I'm using PostGIS 1.5.2, with geometries in SRID:900913. I need create a circles using a list of points as centre, with a radius of 600 kilometers.

I'm using this query:

INSERT INTO circles (geom) (
   SELECT ST_Buffer(point, 600000, 'quad_segs=8') 
   FROM points

But circles created have not 600 kilometers of radius (radius is near this length, but not exactly).

Are there other methods to create circles in PostGIS?

NOTE: Information represented is from Spain. Correct projection is 4326, but client use Google rasters, so I am storing data in 900913 to avoid reprojections and increase performance.

  • 1
    How did you measure the radii to find out they are not 600 km?
    – underdark
    Commented May 28, 2011 at 12:13
  • 1
    @underdark I know distance between two cities and circle generated using as centre one of this city do not extend to other city. I verify distance between two cities using gmap-pedometer.com Commented May 28, 2011 at 12:54
  • 3
    This sounds related to gis.stackexchange.com/questions/10148/…
    – underdark
    Commented May 28, 2011 at 13:45
  • @underdark Using SELECT ST_Distance( (select point from points where id = 7), (select point from points where id = 42)); return more than 100km of difference respect gmap-pedometer.com, but if i suppose this length as correct, circle radius is perfect. But people use the first distance as radius, no the distance returned by st_distance. Is possible transform first distance to second one? Commented May 28, 2011 at 14:35

4 Answers 4


Try this:

 SELECT ST_Transform(geometry( 
                ST_Transform( point, 4326 )), 
            900913) FROM points`

This flips into geography then uses the inbuilt SRID selection to (ironically) flip back into geometry where a good planar buffer is run then flips back. The trouble with your approach in Mercator is that Mercator doesn't preserve distance. Using a more appropriate local projection gives better results, and that is what happens in the above method.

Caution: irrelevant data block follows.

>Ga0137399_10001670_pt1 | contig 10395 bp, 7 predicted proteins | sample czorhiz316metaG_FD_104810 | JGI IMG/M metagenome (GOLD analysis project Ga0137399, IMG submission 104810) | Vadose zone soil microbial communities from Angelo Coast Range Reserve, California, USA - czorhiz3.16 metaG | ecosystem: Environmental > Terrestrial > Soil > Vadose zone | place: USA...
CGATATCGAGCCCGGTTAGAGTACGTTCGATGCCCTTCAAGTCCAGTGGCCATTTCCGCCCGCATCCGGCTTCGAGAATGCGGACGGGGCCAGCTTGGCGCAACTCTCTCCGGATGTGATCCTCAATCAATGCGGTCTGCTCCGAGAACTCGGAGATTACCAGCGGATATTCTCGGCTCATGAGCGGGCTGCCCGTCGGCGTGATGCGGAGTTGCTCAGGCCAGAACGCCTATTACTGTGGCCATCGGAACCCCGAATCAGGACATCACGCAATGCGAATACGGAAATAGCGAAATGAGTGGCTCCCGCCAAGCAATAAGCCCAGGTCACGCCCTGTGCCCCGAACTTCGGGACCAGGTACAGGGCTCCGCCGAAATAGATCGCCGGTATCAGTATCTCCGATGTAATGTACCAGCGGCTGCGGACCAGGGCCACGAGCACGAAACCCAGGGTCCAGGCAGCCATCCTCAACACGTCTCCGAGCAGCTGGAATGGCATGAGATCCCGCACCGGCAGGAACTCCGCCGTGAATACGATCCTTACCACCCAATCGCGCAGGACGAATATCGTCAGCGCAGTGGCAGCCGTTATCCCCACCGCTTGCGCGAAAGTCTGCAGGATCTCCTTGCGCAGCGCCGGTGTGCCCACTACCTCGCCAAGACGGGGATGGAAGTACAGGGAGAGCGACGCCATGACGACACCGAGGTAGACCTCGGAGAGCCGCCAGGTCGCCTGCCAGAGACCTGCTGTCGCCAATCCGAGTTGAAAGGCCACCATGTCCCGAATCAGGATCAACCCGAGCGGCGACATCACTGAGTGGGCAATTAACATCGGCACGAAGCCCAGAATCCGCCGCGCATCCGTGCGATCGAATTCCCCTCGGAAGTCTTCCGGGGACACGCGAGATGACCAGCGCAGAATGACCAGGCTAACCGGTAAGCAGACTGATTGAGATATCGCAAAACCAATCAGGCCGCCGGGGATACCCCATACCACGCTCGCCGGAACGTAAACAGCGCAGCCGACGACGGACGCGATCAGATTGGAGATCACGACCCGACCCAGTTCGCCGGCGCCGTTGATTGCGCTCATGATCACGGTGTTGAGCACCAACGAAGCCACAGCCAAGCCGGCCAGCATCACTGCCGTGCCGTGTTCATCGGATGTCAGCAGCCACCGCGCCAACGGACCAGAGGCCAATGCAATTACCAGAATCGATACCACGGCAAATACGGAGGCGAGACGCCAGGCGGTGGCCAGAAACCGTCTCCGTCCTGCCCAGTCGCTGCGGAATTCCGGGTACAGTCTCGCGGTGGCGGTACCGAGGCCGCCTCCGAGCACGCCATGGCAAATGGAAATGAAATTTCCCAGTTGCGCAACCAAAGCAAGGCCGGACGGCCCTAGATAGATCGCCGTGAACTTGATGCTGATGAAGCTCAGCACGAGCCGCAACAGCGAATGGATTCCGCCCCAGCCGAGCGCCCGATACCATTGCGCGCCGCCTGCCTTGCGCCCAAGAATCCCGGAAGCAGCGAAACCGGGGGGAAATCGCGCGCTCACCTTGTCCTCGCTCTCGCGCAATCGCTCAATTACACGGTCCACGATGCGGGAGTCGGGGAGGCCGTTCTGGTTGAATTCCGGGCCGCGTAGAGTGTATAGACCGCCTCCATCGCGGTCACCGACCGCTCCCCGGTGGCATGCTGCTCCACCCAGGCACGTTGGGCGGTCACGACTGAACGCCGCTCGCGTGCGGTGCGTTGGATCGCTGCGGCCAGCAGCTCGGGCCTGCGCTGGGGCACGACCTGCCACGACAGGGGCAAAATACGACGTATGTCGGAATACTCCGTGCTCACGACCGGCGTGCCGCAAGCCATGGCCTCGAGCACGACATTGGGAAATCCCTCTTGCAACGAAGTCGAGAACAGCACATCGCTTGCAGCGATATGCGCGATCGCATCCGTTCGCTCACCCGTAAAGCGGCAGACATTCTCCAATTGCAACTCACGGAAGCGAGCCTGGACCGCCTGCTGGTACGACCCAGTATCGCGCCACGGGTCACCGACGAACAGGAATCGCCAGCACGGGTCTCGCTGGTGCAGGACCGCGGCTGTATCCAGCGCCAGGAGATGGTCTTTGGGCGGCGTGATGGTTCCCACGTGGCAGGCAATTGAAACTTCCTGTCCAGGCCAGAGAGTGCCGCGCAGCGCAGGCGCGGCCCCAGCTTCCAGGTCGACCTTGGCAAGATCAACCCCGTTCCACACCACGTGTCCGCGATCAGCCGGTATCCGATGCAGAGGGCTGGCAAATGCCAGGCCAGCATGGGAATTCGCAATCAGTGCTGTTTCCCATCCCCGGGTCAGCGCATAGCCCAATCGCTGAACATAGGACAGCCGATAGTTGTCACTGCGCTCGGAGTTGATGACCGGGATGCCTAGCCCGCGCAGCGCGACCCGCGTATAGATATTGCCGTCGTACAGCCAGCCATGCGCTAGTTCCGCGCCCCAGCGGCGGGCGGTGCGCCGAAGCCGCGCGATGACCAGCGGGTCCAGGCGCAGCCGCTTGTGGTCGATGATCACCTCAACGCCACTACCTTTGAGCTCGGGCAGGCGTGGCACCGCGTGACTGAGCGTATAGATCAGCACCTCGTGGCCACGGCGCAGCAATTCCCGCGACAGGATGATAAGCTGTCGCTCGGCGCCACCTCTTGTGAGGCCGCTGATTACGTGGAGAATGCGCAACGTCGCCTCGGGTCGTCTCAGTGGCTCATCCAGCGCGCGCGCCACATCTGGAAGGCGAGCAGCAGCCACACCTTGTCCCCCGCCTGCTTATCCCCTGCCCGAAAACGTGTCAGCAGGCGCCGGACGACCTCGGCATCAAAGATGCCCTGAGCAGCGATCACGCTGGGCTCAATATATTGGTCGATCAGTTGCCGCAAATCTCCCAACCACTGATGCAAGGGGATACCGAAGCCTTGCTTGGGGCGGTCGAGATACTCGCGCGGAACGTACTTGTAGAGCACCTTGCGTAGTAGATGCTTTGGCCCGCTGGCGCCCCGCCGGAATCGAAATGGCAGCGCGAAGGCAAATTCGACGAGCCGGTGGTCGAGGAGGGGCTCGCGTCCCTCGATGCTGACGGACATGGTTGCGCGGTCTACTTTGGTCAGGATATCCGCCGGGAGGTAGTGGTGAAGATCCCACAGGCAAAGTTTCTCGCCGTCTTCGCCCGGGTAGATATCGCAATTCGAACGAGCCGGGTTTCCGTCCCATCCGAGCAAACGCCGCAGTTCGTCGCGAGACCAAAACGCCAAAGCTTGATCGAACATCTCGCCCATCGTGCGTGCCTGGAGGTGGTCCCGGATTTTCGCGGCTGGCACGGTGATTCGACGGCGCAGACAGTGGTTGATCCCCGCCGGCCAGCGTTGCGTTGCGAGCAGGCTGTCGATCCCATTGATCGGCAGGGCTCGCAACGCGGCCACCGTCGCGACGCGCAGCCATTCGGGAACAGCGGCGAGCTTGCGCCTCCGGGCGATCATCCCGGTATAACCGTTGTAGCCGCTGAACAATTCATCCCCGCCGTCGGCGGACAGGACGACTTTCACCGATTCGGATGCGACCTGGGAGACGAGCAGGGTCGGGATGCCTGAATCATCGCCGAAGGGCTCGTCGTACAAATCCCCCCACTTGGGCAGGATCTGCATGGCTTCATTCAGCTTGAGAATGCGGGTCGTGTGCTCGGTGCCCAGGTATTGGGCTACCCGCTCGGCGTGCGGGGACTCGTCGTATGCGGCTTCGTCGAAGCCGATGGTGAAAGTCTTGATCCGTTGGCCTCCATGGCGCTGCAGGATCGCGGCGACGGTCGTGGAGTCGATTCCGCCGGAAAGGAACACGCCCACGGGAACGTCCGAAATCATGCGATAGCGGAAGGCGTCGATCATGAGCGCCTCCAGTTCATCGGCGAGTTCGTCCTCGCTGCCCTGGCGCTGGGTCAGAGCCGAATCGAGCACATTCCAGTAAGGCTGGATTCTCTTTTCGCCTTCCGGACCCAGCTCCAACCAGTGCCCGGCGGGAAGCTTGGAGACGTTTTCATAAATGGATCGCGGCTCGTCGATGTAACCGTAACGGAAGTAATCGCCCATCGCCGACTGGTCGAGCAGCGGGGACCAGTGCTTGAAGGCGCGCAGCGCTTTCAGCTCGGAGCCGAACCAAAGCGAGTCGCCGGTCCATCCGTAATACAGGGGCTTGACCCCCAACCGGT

You can increase the quad_seg value to get a more accurate circle. To get a real circle you have to work with a curved geometry type, but I don't know what software can show that.

The accuracy of srid 90013 is also very bad since it is a projection covering the whole world.

You will get a more accurate result with a local projection.

  • @nicklas-aven Is it possible 100km of difference in a 600km distance because i am using 900913 projection and not 4326? Commented May 28, 2011 at 17:01
  • 1
    yes it is possible. check Pauls comment her when I couldn't belive that inaccurancy gis.stackexchange.com/questions/3264/…. the thing is that 4326 is not projected. Commented May 29, 2011 at 10:10

It depends where your circles are being created. Are they near the equator or closer to the poles?

Take a look at this map. Do you think Antartica or Greenland are really that big? That is the projection you are using, right?

I would recommend you do a quick read of this USGS document on projections, particularly the table below that gives you a quick idea of which projections are good for what.

And after all that, I think I should finally answer your question :)

What Nicklas said was good advice. Is there a particular projection for your local area that would work better?

Otherwise you may want to look at the new PostGIS Geography type. Nevertheless, the most appropriate answer depends on where your data is located.

UPDATE: Since now we know that your data is in Spain, did you look at storing it in a local projection like UTM Zone 31N, doing your operations using that, and then projecting them back to Google Web Mercator?

  • 2
    +1 for using geography type for maps covering great areas. the problem here is that there is no native buffer function for geography type in postgis. but there is an inbuilt cast to "best srid", building the buffer and then back to 4326. So knowing your data and choosing a srid manually gives a better control. Commented May 29, 2011 at 10:05
  • Nicklas, you are correct about the casting and I agree with you 100% about the local projection (i.e knowing your data). Nevertheless, if the answer is that he just wants to have "world-wide" data, IMHO, the casting logic inside the Geography type will do a much better job at figuring out what SR is appropriate for that particular distance operation rather than any other complicated custom logic. Another good thing about the geography type is that although a lot of the operations are currently casted to cartesian math, the operations keep getting updated to use sphere mathematics. Commented May 29, 2011 at 16:58

You can use the newish SQL/MM Part 3 geometry type CIRCULARSTRING and/or CURVEPOLYGON.

However, be warned that the support for this type is limited, both with internal functions and external programs. You can use ST_CurveToLine to help visualize it.

Furthermore, it is a bit off-putting (as of PostGIS 2.0 svn) that SELECT ST_Area('CURVEPOLYGON(CIRCULARSTRING(2 1, 1 2, 0 1, 1 0, 2 1))'::geometry) is only a rough approximation of π. (Compare 3.14033115695475 to 3.14159265358979 from pi()).


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